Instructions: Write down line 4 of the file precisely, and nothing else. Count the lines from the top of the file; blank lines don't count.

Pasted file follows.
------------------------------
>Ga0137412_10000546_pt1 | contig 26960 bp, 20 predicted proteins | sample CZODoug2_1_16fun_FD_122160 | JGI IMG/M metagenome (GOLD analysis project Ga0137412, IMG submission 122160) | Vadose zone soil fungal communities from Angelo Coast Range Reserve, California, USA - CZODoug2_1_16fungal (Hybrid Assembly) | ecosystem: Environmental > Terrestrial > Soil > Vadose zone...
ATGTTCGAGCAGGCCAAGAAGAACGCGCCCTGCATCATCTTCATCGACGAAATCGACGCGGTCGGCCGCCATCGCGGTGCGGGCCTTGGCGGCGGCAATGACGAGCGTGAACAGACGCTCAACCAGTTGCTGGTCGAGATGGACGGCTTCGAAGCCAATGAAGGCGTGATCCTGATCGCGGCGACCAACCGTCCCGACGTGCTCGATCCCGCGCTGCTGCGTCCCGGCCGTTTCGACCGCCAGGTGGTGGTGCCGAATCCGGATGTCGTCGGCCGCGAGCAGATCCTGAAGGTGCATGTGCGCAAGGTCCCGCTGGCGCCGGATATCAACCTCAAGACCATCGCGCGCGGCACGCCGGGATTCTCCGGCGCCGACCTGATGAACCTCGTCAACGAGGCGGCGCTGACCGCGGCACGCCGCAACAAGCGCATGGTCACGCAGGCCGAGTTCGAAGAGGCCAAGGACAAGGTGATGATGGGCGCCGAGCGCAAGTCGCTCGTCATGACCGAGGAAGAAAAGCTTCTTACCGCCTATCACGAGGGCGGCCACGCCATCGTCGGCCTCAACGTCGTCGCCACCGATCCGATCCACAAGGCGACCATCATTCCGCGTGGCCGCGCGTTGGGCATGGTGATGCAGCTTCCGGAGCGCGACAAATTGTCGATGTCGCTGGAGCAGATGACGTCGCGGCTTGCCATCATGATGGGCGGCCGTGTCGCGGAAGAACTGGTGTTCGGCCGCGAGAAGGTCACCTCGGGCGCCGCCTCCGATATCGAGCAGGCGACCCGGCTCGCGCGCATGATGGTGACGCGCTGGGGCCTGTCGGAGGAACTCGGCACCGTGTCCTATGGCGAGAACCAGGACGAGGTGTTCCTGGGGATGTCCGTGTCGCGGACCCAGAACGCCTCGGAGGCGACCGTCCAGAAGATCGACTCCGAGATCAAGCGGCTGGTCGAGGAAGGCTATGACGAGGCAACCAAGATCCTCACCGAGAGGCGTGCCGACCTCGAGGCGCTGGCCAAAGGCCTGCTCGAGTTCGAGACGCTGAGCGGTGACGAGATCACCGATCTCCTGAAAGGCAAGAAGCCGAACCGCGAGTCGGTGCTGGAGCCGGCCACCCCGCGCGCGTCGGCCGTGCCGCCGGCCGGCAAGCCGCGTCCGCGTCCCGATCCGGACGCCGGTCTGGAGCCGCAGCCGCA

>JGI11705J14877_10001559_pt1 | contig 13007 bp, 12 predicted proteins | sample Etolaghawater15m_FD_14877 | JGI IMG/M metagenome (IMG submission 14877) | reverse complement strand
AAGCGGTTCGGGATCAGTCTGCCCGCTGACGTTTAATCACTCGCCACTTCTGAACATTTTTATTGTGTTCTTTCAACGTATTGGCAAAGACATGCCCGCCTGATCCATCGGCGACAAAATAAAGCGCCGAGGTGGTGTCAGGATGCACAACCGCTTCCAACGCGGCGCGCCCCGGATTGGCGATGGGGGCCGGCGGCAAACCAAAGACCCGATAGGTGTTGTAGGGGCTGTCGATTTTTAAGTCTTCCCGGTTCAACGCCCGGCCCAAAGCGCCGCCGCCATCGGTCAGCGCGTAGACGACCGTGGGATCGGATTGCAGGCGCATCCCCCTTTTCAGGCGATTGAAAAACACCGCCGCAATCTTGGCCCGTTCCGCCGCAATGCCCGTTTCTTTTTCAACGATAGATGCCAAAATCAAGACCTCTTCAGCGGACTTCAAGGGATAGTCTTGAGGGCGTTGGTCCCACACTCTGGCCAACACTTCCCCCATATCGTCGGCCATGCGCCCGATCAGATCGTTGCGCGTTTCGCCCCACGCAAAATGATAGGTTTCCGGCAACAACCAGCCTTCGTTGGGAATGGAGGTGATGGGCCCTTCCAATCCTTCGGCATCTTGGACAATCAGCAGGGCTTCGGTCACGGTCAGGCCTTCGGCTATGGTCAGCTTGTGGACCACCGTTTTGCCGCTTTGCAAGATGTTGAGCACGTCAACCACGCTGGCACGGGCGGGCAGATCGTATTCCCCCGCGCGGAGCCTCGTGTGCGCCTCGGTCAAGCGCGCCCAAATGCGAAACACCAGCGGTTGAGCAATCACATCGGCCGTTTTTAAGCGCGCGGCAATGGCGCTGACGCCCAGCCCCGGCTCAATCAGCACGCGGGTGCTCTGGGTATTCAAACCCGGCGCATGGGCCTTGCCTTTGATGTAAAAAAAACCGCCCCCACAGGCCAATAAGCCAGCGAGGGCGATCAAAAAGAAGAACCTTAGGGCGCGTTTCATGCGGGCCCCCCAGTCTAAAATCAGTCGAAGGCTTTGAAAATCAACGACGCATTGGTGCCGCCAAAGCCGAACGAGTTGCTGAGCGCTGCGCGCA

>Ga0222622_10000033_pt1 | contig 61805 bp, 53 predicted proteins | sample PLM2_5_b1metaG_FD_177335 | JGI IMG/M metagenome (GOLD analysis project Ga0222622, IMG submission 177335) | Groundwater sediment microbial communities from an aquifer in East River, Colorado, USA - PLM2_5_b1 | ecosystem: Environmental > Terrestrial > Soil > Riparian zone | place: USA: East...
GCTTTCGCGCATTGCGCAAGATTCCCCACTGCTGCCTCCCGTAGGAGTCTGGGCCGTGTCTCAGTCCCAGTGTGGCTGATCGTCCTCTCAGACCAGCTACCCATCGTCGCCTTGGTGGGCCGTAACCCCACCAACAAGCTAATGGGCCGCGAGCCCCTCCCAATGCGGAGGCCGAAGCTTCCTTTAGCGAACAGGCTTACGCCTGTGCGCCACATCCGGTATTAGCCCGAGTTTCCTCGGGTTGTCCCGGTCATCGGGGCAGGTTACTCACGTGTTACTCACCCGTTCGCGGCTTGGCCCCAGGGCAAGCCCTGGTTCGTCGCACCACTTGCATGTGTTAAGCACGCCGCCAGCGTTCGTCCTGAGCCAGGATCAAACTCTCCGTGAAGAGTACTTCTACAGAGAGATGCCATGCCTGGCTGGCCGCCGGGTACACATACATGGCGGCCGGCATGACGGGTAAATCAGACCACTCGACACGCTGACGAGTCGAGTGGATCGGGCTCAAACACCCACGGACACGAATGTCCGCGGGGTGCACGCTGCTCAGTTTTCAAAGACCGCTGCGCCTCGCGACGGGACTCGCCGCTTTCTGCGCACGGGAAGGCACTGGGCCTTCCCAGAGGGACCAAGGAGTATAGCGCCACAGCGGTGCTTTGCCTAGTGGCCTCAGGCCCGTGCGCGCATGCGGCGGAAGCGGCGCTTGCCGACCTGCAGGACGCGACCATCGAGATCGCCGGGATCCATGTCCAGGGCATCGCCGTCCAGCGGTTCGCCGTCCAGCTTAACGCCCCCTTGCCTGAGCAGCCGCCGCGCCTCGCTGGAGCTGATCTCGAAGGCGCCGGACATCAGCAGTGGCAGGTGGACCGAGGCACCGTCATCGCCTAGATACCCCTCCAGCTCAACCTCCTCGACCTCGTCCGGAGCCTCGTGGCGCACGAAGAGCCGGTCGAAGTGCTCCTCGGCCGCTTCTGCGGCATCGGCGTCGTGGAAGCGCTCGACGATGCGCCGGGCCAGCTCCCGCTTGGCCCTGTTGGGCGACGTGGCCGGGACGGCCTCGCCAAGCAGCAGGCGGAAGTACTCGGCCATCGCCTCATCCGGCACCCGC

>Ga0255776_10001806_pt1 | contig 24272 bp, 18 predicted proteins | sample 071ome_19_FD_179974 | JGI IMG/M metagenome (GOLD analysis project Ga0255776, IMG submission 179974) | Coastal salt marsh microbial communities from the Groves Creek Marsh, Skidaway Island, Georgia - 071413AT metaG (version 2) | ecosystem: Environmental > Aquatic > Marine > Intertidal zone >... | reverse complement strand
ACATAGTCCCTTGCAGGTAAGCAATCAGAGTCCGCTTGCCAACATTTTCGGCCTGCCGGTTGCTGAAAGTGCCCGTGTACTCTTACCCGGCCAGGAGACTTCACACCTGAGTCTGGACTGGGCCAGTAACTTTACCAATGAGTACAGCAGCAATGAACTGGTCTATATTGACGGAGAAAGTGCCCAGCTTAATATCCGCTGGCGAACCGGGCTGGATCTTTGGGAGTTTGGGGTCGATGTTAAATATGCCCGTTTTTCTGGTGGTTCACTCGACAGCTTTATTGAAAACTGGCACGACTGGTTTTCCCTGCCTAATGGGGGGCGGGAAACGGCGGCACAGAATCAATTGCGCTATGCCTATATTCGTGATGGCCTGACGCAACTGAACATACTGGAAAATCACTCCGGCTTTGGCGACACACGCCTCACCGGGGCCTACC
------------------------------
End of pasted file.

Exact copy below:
AAGCGGTTCGGGATCAGTCTGCCCGCTGACGTTTAATCACTCGCCACTTCTGAACATTTTTATTGTGTTCTTTCAACGTATTGGCAAAGACATGCCCGCCTGATCCATCGGCGACAAAATAAAGCGCCGAGGTGGTGTCAGGATGCACAACCGCTTCCAACGCGGCGCGCCCCGGATTGGCGATGGGGGCCGGCGGCAAACCAAAGACCCGATAGGTGTTGTAGGGGCTGTCGATTTTTAAGTCTTCCCGGTTCAACGCCCGGCCCAAAGCGCCGCCGCCATCGGTCAGCGCGTAGACGACCGTGGGATCGGATTGCAGGCGCATCCCCCTTTTCAGGCGATTGAAAAACACCGCCGCAATCTTGGCCCGTTCCGCCGCAATGCCCGTTTCTTTTTCAACGATAGATGCCAAAATCAAGACCTCTTCAGCGGACTTCAAGGGATAGTCTTGAGGGCGTTGGTCCCACACTCTGGCCAACACTTCCCCCATATCGTCGGCCATGCGCCCGATCAGATCGTTGCGCGTTTCGCCCCACGCAAAATGATAGGTTTCCGGCAACAACCAGCCTTCGTTGGGAATGGAGGTGATGGGCCCTTCCAATCCTTCGGCATCTTGGACAATCAGCAGGGCTTCGGTCACGGTCAGGCCTTCGGCTATGGTCAGCTTGTGGACCACCGTTTTGCCGCTTTGCAAGATGTTGAGCACGTCAACCACGCTGGCACGGGCGGGCAGATCGTATTCCCCCGCGCGGAGCCTCGTGTGCGCCTCGGTCAAGCGCGCCCAAATGCGAAACACCAGCGGTTGAGCAATCACATCGGCCGTTTTTAAGCGCGCGGCAATGGCGCTGACGCCCAGCCCCGGCTCAATCAGCACGCGGGTGCTCTGGGTATTCAAACCCGGCGCATGGGCCTTGCCTTTGATGTAAAAAAAACCGCCCCCACAGGCCAATAAGCCAGCGAGGGCGATCAAAAAGAAGAACCTTAGGGCGCGTTTCATGCGGGCCCCCCAGTCTAAAATCAGTCGAAGGCTTTGAAAATCAACGACGCATTGGTGCCGCCAAAGCCGAACGAGTTGCTGAGCGCTGCGCGCA